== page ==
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Another problem is that few teachers are innovative by nature. Most teachers chose this profession because they care about kids and because they liked school. In general, teachers were the kids in class who did what the teacher told them to do and then beamed when they received praise for doing it. We weren't challenging the system. We weren't innovating. Those things were frowned upon in school. We were trained to learn facts in quiet, neat rows and then spit them back when asked.
Now we are the ones in front of the classrooms and we want our kids to be compliant in the same way. Some are, but most know that the world has changed. They realized way before we did that compliance and facts are obsolete. The 21st century belongs to those who can innovate. It belongs to those who can think of solutions that others cannot. Companies don't need book smart employees; nuggets of information can be obtained instantly on one's phone now.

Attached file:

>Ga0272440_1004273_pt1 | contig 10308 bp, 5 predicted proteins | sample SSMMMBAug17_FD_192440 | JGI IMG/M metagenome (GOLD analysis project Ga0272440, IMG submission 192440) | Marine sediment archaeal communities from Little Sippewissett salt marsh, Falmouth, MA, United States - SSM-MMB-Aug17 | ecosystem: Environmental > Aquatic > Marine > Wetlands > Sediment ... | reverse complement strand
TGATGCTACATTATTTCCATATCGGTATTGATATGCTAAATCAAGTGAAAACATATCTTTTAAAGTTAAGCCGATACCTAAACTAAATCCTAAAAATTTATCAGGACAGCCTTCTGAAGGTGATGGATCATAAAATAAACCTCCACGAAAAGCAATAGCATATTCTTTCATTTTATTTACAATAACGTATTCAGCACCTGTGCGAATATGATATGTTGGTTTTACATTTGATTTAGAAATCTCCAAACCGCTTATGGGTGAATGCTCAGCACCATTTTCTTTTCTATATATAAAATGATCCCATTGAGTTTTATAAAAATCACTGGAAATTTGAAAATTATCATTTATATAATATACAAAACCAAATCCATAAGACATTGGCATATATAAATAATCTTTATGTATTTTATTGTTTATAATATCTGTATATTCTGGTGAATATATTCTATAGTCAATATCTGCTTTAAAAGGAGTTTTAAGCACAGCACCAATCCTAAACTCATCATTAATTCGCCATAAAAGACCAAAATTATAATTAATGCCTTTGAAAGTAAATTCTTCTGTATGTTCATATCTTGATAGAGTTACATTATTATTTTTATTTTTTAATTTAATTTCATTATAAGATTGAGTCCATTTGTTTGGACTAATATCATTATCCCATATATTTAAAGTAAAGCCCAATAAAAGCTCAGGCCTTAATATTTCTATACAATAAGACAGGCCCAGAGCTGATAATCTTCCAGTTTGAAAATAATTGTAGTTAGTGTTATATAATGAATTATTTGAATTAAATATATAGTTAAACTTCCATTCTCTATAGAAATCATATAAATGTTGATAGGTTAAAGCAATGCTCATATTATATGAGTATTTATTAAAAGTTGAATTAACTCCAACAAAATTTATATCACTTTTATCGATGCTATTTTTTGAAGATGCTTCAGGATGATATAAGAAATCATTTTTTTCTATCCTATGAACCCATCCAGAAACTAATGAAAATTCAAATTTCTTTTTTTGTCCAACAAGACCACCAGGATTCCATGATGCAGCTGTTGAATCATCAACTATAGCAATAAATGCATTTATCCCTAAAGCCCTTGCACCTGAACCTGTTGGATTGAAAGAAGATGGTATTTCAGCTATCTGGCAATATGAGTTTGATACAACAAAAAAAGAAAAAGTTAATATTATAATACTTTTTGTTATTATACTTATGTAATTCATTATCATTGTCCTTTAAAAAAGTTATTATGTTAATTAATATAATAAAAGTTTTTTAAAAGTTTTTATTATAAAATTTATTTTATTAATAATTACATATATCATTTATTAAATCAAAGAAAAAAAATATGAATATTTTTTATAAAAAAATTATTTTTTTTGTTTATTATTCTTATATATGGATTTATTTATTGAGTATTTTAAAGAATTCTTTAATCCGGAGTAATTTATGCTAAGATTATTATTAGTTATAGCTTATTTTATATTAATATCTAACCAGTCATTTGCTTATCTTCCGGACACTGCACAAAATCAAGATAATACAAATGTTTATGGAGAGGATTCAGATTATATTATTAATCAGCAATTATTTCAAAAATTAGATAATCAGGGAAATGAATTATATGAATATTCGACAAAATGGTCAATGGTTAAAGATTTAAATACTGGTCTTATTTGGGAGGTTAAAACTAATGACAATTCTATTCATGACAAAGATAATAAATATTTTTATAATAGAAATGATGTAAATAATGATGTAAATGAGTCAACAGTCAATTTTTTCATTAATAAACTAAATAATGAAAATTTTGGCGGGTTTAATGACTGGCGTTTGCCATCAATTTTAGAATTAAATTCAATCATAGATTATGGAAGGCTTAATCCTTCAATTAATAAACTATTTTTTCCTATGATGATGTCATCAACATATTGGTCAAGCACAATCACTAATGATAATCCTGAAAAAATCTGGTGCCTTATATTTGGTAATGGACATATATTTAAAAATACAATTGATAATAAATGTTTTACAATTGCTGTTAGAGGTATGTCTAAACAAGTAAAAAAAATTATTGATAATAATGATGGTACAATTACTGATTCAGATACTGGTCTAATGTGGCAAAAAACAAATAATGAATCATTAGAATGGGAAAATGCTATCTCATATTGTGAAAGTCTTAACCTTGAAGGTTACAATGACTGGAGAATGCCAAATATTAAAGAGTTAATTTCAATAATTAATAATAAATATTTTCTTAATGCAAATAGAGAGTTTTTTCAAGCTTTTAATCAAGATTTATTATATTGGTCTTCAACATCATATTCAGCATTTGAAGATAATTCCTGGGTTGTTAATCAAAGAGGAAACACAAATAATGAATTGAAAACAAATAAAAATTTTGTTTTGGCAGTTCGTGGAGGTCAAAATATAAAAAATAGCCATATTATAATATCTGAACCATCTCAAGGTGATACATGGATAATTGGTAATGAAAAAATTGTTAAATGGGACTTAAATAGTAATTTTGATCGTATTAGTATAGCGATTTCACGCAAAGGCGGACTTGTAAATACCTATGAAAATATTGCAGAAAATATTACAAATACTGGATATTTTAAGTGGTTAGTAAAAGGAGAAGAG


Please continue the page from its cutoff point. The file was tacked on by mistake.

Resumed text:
So, we struggle to change education in a way that focuses on 21st century skills that many teachers don't possess and find threatening. It's impossible to teach what you don't understand.
Our teachers aren't at fault. They played the game very well, but the rules were changed. Now it's time to adjust to those changes, and for those in power to pave the way for this adjustment by providing professional development and policies that allow teachers to take risks.
We need to start recruiting innovators into the profession. That will take time and resources. We need our educators in the profession right now to embrace change instead of fighting against it. We need them to both realize the new reality and take the difficult steps of changing their entire way of thinking about school.
It won't be easy. We are 12 years into the 21st Century. How long are we going to make our students wait to begin building the skill set they will need in their futures so that we can feel comfortable?